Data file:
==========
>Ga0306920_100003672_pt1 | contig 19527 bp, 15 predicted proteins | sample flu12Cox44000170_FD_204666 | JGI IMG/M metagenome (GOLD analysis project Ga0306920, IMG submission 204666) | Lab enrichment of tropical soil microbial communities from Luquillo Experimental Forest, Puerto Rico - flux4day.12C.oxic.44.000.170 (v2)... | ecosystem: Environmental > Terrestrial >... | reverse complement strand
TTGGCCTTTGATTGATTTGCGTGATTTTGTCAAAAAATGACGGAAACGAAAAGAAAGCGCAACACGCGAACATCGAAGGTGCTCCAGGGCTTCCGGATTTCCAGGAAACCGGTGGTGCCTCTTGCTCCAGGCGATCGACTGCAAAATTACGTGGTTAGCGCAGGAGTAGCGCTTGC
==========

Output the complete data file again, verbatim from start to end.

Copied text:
>Ga0306920_100003672_pt1 | contig 19527 bp, 15 predicted proteins | sample flu12Cox44000170_FD_204666 | JGI IMG/M metagenome (GOLD analysis project Ga0306920, IMG submission 204666) | Lab enrichment of tropical soil microbial communities from Luquillo Experimental Forest, Puerto Rico - flux4day.12C.oxic.44.000.170 (v2)... | ecosystem: Environmental > Terrestrial >... | reverse complement strand
TTGGCCTTTGATTGATTTGCGTGATTTTGTCAAAAAATGACGGAAACGAAAAGAAAGCGCAACACGCGAACATCGAAGGTGCTCCAGGGCTTCCGGATTTCCAGGAAACCGGTGGTGCCTCTTGCTCCAGGCGATCGACTGCAAAATTACGTGGTTAGCGCAGGAGTAGCGCTTGC